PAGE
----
Most of the fatalities were reported in Leyte, Iloilo and Capiz provinces, according to the Philippine National Disaster Risk Reduction and Management Council.
The Christmas typhoon, known locally as Typhoon Ursula, hit the Philippines with winds of up to 120 kph and gusts of 150 kph, heavy rain and flooding. Among the worst hit were Samar island, Tacloban city, Capiz province, Aklan province, the northern area of Iloilo province and Antique province.
More than 16,000 people spent the night in evacuation centres as the typhoon blew in with monster wind that tore roofs off houses, schools, commercial and government buildings, felled trees and electric posts.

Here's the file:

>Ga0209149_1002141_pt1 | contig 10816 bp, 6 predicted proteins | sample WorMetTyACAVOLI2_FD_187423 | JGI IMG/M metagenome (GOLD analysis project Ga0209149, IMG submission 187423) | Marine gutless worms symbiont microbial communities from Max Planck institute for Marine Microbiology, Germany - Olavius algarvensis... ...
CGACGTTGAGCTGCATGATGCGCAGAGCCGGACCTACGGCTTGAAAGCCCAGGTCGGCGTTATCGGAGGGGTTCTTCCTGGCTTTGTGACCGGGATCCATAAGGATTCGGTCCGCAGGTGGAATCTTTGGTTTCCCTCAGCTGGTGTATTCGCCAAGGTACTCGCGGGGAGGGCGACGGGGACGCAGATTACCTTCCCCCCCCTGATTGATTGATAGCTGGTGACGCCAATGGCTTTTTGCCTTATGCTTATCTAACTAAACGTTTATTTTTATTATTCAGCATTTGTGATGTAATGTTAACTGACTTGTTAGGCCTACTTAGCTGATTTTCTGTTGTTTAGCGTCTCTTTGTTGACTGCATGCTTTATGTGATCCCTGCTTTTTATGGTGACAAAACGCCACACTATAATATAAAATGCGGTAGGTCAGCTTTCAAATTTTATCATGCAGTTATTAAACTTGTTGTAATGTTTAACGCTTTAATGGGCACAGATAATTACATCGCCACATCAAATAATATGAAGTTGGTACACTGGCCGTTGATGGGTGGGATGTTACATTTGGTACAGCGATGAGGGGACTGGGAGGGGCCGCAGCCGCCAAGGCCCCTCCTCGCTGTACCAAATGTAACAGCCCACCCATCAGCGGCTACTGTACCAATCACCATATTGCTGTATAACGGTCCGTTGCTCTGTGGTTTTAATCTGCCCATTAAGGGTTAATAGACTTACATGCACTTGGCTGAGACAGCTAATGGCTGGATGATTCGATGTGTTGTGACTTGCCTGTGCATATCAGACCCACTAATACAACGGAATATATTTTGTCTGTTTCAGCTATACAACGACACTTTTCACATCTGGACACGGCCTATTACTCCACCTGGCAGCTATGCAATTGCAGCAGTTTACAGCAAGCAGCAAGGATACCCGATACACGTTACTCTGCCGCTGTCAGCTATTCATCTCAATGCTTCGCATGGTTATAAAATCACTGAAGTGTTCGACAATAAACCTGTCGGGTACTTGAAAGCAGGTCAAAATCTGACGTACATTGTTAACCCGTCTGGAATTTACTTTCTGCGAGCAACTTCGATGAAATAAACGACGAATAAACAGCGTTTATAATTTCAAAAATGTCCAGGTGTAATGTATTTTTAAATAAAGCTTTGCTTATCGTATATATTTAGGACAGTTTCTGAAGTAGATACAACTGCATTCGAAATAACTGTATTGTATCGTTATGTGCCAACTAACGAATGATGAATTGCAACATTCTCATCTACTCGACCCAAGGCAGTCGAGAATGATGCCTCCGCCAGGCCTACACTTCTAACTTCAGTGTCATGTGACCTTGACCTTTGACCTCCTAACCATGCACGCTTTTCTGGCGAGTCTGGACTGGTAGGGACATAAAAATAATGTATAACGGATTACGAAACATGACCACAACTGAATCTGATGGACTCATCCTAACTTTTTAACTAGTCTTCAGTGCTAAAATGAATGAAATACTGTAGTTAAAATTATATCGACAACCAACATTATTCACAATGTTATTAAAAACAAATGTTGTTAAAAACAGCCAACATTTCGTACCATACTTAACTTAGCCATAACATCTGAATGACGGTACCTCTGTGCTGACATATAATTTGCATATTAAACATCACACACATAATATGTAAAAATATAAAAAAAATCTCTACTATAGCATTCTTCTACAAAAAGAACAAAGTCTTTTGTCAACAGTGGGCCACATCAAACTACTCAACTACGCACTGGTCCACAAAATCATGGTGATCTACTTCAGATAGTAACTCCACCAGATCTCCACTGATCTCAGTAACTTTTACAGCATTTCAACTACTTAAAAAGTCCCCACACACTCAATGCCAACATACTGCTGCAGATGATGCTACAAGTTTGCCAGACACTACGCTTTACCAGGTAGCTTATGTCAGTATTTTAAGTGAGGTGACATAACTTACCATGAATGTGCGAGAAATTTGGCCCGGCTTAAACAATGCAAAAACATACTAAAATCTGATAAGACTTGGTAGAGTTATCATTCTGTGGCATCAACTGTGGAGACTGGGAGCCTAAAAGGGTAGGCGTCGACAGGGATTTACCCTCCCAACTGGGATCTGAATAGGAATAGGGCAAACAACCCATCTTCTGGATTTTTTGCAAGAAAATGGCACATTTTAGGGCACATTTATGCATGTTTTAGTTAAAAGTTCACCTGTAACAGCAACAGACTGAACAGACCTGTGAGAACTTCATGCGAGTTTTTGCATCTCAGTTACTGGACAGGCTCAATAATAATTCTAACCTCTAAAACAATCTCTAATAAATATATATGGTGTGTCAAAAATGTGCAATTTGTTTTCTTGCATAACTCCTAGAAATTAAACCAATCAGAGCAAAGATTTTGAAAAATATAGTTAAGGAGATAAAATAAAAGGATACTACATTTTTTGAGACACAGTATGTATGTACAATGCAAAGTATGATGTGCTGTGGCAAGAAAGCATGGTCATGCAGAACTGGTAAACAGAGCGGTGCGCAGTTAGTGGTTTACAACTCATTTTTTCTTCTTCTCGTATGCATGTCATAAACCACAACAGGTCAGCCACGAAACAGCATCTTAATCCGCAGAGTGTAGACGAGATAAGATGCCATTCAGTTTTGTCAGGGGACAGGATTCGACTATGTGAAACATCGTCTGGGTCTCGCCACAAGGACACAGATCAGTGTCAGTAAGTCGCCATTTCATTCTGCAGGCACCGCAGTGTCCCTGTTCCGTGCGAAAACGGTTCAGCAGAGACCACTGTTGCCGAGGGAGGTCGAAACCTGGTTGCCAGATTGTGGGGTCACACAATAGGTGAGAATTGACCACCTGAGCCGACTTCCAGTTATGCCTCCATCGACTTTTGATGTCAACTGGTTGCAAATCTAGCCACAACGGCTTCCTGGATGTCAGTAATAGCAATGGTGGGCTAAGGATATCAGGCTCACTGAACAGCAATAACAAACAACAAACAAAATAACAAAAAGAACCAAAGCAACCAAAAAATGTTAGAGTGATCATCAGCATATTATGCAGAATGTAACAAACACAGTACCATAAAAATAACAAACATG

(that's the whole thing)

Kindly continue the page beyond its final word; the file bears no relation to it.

Thousands more who were trying to get home for Christmas were stranded at ports in the region after the Coast Guard shuttered shipping as the typhoon’s powerful winds began to make sea travel dangerous on December 23.
Domestic airlines serving routes to the Visayas cancelled 40 flights due to the typhoon.
As of December 25 afternoon, the typhoon had made seven landfalls in Visaya and Mimaropa provinces.
The Philippines is the first major landmass facing the Pacific typhoon belt, and is hit by an average of about 20 major storms a year. Many of the storms are deadly, and they typically wipe out harvests, homes and infrastructure, keeping millions of people perennially poor.